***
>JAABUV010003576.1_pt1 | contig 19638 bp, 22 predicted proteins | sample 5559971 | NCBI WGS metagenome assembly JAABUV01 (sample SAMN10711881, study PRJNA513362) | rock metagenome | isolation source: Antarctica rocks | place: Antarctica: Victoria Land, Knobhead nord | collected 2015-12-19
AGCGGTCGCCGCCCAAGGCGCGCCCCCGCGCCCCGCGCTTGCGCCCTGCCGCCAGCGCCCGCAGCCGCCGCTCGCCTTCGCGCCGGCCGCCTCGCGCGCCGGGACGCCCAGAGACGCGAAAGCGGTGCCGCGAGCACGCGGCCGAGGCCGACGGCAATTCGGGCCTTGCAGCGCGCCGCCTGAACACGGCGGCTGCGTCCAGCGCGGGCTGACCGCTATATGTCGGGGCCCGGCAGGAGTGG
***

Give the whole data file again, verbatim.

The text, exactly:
>JAABUV010003576.1_pt1 | contig 19638 bp, 22 predicted proteins | sample 5559971 | NCBI WGS metagenome assembly JAABUV01 (sample SAMN10711881, study PRJNA513362) | rock metagenome | isolation source: Antarctica rocks | place: Antarctica: Victoria Land, Knobhead nord | collected 2015-12-19
AGCGGTCGCCGCCCAAGGCGCGCCCCCGCGCCCCGCGCTTGCGCCCTGCCGCCAGCGCCCGCAGCCGCCGCTCGCCTTCGCGCCGGCCGCCTCGCGCGCCGGGACGCCCAGAGACGCGAAAGCGGTGCCGCGAGCACGCGGCCGAGGCCGACGGCAATTCGGGCCTTGCAGCGCGCCGCCTGAACACGGCGGCTGCGTCCAGCGCGGGCTGACCGCTATATGTCGGGGCCCGGCAGGAGTGG